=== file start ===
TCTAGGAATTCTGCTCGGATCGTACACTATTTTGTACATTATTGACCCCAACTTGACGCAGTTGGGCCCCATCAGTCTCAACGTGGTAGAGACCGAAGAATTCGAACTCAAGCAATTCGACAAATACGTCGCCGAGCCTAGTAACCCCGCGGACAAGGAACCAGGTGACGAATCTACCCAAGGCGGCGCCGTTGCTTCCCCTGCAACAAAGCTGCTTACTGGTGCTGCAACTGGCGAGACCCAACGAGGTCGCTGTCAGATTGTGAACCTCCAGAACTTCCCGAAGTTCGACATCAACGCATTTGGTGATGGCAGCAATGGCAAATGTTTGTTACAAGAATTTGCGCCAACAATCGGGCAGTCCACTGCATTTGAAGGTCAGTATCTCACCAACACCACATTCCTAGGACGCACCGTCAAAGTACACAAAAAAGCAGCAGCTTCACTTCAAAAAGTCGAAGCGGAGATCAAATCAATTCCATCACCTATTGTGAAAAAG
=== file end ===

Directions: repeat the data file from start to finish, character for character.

TCTAGGAATTCTGCTCGGATCGTACACTATTTTGTACATTATTGACCCCAACTTGACGCAGTTGGGCCCCATCAGTCTCAACGTGGTAGAGACCGAAGAATTCGAACTCAAGCAATTCGACAAATACGTCGCCGAGCCTAGTAACCCCGCGGACAAGGAACCAGGTGACGAATCTACCCAAGGCGGCGCCGTTGCTTCCCCTGCAACAAAGCTGCTTACTGGTGCTGCAACTGGCGAGACCCAACGAGGTCGCTGTCAGATTGTGAACCTCCAGAACTTCCCGAAGTTCGACATCAACGCATTTGGTGATGGCAGCAATGGCAAATGTTTGTTACAAGAATTTGCGCCAACAATCGGGCAGTCCACTGCATTTGAAGGTCAGTATCTCACCAACACCACATTCCTAGGACGCACCGTCAAAGTACACAAAAAAGCAGCAGCTTCACTTCAAAAAGTCGAAGCGGAGATCAAATCAATTCCATCACCTATTGTGAAAAAG